[The Three Idiots refugee-run restaurant within the Jungle Camp]

The sound of hail hitting the tarp ceiling is drowned out by J-Lo music videos on the television, and soon, through the intoxicating smell of food, and the warm smoky air filled with perfumed shisha, the shock of the camp melts away and the easy comfort of the restaurant makes me forget where I am. Gulsher, the restaurant owner and refugee himself, is a formidable host. He teaches us words in Urdu and the conversation stays light, talking about our ethnicities, and the food. We avoid conversation about his travels to France, the camp, and the impending eviction, but I can’t help but wonder, will this restaurant be another one of the merciless casualties of France’s haphazard bulldozing?

[€8 feast at The Three Idiots restaurant ]

The Jungle, February 15th 2016, 11:00 am

The motorway used by tourists and locals to access Calais’ ferry-port is lined by a ten-foot barbed wire fence, with police cars on patrol every mile. Beyond the UK-funded £7,000,000 fence, is a man-made sand dune that attempts to conceal the sprawling sub-city. So unlike its clean and empty matriarch, the sub-city is made up of winding mud roads covered in litter. Calais’ disowned offspring is condemned for flaws inherent and inevitable to it. Punished for fleeing their war-ravaged cities in their home-countries, Jungle residents fight to arrive in a land of hope, where they’re cursed by governmental antagonisation and xenophobic hatred from their neighbours to suffer relegation to an inferior class of non-citizens.

Strong seaside winds test the craftsmanship of each shelter as she pulls at every rip and crevice, in league with hail who raps on un-insulated doors and tarp roofs to leak her way in. And yet, men and young children walk on by, along the makeshift “Main Street” with smiling faces, waving, and asking volunteers how we’re doing. The humanity and kindness in their faces is compassionate and grateful to have allies.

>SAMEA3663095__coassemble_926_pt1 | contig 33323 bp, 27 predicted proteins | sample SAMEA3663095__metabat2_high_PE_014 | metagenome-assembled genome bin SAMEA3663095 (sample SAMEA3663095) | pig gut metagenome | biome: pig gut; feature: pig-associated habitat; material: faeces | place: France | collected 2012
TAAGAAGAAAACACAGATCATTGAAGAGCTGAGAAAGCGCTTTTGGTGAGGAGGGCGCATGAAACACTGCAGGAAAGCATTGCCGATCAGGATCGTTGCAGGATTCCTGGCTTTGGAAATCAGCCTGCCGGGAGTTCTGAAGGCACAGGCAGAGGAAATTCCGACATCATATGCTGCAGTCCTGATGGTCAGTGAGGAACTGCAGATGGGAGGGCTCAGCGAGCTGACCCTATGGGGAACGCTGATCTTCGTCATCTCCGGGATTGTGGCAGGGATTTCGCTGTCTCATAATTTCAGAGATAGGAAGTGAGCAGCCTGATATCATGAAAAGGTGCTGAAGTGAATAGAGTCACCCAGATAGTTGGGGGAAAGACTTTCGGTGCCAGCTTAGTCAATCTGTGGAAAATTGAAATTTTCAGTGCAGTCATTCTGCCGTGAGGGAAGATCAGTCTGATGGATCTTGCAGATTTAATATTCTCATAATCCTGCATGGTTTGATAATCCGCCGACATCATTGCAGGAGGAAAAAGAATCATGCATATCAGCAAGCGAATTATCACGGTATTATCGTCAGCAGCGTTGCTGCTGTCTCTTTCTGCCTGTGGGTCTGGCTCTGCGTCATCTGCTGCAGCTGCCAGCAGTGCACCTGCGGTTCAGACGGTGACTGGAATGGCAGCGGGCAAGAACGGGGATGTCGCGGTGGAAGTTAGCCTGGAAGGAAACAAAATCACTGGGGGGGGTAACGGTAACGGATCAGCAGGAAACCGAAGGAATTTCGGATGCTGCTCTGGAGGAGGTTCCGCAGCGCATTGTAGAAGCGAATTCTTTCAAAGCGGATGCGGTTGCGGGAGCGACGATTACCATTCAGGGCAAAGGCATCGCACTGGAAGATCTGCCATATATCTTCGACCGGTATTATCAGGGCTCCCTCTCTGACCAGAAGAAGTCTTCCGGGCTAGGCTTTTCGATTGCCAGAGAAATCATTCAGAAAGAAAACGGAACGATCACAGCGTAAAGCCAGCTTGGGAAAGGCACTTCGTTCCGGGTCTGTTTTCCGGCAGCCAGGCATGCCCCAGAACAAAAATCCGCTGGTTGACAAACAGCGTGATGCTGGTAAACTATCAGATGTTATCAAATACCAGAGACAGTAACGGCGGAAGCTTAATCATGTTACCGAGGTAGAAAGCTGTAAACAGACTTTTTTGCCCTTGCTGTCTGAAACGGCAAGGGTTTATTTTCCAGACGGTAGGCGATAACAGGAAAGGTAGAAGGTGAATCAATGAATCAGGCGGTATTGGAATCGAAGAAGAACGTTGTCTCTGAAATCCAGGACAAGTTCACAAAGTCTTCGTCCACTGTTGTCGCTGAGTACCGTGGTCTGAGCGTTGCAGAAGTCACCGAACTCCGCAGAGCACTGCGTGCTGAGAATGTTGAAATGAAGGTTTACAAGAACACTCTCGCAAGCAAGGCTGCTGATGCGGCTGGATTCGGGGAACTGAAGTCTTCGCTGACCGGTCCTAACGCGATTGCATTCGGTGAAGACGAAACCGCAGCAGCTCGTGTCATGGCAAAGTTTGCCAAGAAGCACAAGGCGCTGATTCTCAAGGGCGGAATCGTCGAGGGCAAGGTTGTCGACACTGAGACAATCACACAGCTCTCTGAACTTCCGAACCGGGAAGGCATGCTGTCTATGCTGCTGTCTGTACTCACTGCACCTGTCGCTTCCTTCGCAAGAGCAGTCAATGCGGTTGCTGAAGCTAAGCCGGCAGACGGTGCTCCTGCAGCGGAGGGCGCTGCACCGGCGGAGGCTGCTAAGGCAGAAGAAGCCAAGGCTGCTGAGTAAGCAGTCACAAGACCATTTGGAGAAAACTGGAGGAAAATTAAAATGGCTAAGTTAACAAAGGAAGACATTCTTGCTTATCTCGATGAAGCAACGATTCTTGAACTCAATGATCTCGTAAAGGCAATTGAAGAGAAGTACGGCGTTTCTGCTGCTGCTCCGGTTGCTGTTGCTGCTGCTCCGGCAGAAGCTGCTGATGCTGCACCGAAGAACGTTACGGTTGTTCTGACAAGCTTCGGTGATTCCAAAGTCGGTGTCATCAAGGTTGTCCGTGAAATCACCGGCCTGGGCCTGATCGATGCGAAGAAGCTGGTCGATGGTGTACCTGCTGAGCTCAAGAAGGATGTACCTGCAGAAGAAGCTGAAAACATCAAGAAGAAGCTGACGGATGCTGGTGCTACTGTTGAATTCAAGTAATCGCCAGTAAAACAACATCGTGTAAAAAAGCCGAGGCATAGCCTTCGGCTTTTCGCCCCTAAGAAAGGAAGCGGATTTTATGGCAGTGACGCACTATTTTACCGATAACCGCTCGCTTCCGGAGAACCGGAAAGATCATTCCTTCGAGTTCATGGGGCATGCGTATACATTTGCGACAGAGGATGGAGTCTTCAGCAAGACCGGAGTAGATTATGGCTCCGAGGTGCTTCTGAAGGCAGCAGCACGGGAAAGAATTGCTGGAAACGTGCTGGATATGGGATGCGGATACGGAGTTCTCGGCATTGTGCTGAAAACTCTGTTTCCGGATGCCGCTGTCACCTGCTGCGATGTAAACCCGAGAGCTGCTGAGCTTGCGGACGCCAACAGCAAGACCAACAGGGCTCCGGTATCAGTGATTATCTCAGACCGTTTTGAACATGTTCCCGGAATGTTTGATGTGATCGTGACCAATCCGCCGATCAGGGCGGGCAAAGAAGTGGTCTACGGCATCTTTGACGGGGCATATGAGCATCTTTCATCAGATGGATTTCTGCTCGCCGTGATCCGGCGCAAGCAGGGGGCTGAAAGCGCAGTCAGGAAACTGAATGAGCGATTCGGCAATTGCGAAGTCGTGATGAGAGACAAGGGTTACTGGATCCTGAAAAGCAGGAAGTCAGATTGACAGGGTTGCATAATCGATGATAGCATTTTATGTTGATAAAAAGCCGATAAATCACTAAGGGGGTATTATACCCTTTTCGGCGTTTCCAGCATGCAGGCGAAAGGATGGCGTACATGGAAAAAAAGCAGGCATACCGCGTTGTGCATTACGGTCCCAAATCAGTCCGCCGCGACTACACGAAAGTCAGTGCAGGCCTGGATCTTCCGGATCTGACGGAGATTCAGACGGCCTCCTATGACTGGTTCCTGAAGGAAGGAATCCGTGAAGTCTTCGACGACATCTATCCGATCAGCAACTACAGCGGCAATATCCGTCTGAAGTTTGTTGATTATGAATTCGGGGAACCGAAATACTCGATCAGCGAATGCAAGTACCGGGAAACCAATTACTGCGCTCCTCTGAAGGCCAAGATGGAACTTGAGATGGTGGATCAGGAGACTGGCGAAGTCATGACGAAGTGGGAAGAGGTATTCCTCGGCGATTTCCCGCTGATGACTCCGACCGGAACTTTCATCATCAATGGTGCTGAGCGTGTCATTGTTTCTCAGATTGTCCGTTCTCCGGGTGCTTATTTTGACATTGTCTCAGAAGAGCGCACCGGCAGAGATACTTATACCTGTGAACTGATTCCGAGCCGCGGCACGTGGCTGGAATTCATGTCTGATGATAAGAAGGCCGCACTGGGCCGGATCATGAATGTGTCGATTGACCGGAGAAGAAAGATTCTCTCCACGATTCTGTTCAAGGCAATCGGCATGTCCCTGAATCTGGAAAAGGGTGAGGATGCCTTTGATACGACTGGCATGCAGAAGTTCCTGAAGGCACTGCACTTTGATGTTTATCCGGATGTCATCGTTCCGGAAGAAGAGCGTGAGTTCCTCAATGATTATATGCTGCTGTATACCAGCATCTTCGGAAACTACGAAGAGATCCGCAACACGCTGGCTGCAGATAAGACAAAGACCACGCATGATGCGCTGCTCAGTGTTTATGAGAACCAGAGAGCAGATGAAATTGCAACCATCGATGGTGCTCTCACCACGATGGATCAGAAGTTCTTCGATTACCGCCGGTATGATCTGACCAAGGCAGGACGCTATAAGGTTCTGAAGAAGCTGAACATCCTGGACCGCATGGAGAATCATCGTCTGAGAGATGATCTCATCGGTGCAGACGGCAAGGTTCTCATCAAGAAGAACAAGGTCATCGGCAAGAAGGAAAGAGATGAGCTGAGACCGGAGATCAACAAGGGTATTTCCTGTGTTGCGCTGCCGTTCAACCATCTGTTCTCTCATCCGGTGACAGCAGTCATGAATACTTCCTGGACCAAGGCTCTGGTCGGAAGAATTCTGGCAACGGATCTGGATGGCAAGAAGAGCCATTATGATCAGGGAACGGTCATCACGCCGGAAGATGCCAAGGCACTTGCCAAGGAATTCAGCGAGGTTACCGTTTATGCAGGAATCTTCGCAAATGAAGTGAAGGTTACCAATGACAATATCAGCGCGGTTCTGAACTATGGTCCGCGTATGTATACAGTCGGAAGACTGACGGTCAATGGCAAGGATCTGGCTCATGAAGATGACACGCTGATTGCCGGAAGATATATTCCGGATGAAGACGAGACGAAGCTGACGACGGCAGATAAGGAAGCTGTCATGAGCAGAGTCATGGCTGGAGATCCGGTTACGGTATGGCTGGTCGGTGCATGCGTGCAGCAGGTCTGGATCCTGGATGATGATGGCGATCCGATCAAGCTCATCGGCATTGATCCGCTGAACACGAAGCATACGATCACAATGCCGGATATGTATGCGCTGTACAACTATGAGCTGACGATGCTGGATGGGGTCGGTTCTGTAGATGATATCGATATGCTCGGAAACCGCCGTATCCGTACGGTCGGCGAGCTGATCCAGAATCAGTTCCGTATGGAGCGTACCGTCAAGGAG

On cold days like this people find solace in one of the many communal areas in the Jungle. With an economic trading system run on the Euro, the jungle offers all the amenities of an average city; a few cafés, an assortment of Kurdish, Ethiopian, and Syrian restaurants, a church, a mosque, a barbershop, an abundance of corner grocery stores, and the “Jungle Books” classroom where children and adults practice their English skills and prepare hopefully for Asylum interviews.

Volunteers and refugees mill along the makeshift dirt roads within the barbed wire Jungle-city limits, exchanging wide smiles and often stopping to talk, the refugees eager to practice their English skills, the volunteers eager to listen to stories. I watch the friendly exchanges take place until I realize I can’t tell volunteer apart from refugee. Dressed equally well, looking equally ethnically ambiguous, it hits me that our similarities run deeper than appearances. Most refugees are well educated with valid qualifications, and many have abandoned wealth to seek a stable life in a safer country.

An Us and Them differentiation simply does not exist.

The Jungle, February 15th 2016, 1:00 pm

With no organized rubbish system, there is little other choice for refugees to dispose of waste. Endless hills of trash make for dismal scenery. I spend the day standing in the layered mounds of waste upon sand, hand picking rubbish. Our team quickly fills up dozens of bags and the result of our hard work is astonishingly satisfactory.

We’ve attracted a small crowd of grateful refugees, and after a few minutes of watching, they proceed to join our efforts, ending up doing the brunt of the work. Through an unspoken agreement, we form an assembly line of workers, alternating volunteer, and refugee.